cause complications, this treatment option
should be avoided in most cases of infectious diarrhea.
References are available online at •
For Pharmacists
1. Which of the following medications for IBS-D
is only available through a Risk Evaluation and
Mitigation Strategy program?
a. Alosetron
b. Eluxadoline
c. Loperamide
d. Rifaximin
2. Which of the following medications for IBS-D is
a schedule IV controlled substance?
a. Alosetron
b. Eluxadoline
c. Loperamide
d. Rifaximin
3. Which of the following patients should be
referred for medical evaluation?
a. 45-year-old man with a 36-hour history of diarrhea
and a temperature of 101°F
b. 18-year-old woman with a three-day history of
diarrhea and a temperature of 99.6°F
c. 12-year-old boy with four loose stools occurring in
the past 24 hours and a temperature of 100.4°F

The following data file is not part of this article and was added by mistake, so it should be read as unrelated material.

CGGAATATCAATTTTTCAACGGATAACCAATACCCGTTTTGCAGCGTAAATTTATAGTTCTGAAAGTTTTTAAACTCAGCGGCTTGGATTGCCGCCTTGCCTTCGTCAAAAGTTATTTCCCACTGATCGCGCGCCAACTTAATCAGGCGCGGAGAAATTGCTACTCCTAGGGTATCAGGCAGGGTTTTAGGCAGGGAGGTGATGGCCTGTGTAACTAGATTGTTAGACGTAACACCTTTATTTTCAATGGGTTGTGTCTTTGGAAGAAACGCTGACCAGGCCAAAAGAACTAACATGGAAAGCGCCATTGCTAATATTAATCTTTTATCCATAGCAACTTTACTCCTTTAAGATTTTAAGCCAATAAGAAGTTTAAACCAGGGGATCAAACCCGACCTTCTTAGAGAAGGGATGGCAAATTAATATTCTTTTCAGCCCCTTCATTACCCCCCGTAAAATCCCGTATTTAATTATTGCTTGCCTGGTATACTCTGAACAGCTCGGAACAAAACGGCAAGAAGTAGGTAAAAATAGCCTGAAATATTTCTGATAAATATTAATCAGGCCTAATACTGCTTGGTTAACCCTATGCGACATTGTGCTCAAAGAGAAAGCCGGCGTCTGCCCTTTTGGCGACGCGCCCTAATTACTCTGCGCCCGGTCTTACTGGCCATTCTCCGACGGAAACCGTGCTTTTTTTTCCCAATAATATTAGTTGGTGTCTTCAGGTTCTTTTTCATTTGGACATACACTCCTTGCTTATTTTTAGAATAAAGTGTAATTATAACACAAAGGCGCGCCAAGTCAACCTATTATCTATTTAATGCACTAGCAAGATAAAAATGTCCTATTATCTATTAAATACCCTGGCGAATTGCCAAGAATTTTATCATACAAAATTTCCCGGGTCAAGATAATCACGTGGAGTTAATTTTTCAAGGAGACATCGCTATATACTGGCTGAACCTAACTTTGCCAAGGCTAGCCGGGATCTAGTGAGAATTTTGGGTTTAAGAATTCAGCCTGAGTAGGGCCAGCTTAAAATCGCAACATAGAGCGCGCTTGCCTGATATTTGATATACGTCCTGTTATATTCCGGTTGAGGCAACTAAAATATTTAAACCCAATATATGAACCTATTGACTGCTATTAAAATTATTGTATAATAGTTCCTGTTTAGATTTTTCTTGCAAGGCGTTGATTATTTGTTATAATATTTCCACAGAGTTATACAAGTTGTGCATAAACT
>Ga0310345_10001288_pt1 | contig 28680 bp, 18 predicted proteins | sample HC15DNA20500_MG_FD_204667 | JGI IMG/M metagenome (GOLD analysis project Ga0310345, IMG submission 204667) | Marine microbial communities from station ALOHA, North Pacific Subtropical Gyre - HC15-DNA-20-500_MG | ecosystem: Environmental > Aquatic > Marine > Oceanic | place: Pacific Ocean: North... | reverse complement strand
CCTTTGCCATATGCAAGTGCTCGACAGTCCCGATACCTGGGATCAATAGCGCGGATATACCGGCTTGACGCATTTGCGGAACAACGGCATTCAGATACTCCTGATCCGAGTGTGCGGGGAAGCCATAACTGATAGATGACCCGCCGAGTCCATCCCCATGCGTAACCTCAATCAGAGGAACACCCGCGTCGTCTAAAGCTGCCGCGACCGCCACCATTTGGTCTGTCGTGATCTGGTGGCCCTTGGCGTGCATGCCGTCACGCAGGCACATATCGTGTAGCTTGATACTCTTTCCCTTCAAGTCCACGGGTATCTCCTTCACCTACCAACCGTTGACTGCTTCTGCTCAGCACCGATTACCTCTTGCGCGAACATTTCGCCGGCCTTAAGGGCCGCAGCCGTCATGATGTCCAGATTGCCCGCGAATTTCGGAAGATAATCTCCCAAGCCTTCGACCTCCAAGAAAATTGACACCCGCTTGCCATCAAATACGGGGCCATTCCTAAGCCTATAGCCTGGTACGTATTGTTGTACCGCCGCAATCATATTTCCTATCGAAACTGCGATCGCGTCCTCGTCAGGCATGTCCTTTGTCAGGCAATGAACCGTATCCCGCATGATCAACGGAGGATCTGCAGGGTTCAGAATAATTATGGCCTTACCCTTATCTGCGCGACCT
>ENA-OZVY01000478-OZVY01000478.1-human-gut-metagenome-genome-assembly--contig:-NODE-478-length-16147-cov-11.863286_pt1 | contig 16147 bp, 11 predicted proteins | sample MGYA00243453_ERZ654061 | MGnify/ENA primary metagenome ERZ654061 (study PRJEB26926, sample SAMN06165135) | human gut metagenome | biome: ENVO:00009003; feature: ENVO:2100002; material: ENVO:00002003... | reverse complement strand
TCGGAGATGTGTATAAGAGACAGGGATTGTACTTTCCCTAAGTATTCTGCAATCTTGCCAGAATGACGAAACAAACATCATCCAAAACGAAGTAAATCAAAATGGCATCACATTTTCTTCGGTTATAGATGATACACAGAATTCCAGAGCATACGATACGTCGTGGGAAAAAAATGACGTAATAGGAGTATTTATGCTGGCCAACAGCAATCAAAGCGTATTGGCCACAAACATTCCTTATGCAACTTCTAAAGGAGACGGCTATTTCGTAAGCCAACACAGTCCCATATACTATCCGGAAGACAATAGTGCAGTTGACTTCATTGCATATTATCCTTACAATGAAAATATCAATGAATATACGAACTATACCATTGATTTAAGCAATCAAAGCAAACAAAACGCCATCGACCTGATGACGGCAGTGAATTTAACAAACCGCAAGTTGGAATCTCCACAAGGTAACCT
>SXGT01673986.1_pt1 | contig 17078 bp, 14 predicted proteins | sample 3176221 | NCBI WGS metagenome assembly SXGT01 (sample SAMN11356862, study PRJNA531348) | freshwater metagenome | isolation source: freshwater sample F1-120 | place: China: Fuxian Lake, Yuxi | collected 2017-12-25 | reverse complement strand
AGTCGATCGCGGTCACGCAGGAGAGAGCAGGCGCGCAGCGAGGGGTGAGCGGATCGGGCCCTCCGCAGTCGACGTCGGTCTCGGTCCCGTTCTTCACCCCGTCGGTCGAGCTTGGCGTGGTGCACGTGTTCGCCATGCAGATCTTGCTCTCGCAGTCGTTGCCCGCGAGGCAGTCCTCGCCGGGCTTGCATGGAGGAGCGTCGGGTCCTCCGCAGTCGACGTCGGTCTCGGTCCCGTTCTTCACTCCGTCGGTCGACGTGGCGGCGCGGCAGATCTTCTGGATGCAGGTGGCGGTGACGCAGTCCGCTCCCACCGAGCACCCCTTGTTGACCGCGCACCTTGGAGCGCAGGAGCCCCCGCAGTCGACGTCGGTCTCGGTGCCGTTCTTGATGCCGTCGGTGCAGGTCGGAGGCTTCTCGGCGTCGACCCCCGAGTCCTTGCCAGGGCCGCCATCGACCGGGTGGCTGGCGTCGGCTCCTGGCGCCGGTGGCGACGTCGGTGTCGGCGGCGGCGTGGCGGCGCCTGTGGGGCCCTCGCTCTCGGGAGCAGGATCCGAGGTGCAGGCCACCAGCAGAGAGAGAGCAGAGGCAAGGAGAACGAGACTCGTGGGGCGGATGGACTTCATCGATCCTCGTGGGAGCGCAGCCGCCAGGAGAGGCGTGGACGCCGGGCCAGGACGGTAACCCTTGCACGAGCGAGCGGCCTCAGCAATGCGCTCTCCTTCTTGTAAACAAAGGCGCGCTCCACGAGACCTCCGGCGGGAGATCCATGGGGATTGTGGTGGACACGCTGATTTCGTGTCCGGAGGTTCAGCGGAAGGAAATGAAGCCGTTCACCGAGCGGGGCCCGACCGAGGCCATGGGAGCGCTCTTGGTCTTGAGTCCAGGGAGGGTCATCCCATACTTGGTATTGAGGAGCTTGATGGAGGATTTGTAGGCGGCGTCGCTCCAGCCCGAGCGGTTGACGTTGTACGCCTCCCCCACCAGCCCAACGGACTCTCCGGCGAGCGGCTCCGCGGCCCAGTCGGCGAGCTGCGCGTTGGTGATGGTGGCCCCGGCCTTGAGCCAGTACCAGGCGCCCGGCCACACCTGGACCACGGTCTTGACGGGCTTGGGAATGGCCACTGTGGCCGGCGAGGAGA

d. 56-year-old man with three loose stools and one
episode of vomiting in the past 18 hours and a
temperature of 98.5°F
4. Which of the following bacteria are most
commonly implicated in traveler’s diarrhea?
a. Enterotoxigenic Escherichia coli
b. Salmonella species
c. Shigella species
d. Campylobacter species
5. Which of the following is a cause of infectious
a. Bacteria
b. Viruses
c. Protozoa
d. All of the above
6. In the management of noninfectious diarrhea,
which of the following OTC agents is associated
with tinnitus?
a. Bismuth subsalicylate
b. Loperamide
c. Pedialyte
d. Omeprazole
7. Which of the following antibiotics is commonly
associated with causing Clostridium difficile
associated diarrhea (CDAD)?
a. Fluoroquinolones
b. Cephalosporins
c. Amoxicillin
d. All of the above
8. In a patient with mild CDAD, which of the
following agents is considered first-line therapy?
a. Metronidazole
b. Vancomycin
c. Rifaximin
d. Fidaxomicin
9. Based on epidemiologic studies, which of the
following food substances was most commonly
associated with foodborne illnesses?
a. Fruits
b. Poutry
c. Leafy vegetables
d. Shellfish
10. Which of the following is the primary cause of
gastroenteritis in the United States?
a. Rotavirus
b. Norovirus
c. Salmonella species
d. Escherichia coli
For Pharmacy Technicians
1. Diarrhea is defined as which of the following:
a. The production of more than one stool per day
regardless of the patient’s baseline
b. The production of more than two stools per day